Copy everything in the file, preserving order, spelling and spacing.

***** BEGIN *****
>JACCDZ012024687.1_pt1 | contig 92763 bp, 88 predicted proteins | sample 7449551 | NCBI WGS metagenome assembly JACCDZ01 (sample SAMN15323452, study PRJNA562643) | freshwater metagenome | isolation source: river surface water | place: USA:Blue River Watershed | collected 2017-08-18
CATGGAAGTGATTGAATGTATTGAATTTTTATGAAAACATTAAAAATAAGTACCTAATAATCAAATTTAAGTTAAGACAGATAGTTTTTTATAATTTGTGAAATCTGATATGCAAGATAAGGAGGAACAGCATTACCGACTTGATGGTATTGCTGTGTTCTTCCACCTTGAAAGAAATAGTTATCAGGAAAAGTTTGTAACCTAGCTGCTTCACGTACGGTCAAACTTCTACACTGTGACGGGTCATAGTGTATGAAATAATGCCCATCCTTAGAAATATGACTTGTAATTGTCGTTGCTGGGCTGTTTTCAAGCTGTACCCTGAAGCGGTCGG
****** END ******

>JACCDZ012024687.1_pt1 | contig 92763 bp, 88 predicted proteins | sample 7449551 | NCBI WGS metagenome assembly JACCDZ01 (sample SAMN15323452, study PRJNA562643) | freshwater metagenome | isolation source: river surface water | place: USA:Blue River Watershed | collected 2017-08-18
CATGGAAGTGATTGAATGTATTGAATTTTTATGAAAACATTAAAAATAAGTACCTAATAATCAAATTTAAGTTAAGACAGATAGTTTTTTATAATTTGTGAAATCTGATATGCAAGATAAGGAGGAACAGCATTACCGACTTGATGGTATTGCTGTGTTCTTCCACCTTGAAAGAAATAGTTATCAGGAAAAGTTTGTAACCTAGCTGCTTCACGTACGGTCAAACTTCTACACTGTGACGGGTCATAGTGTATGAAATAATGCCCATCCTTAGAAATATGACTTGTAATTGTCGTTGCTGGGCTGTTTTCAAGCTGTACCCTGAAGCGGTCGG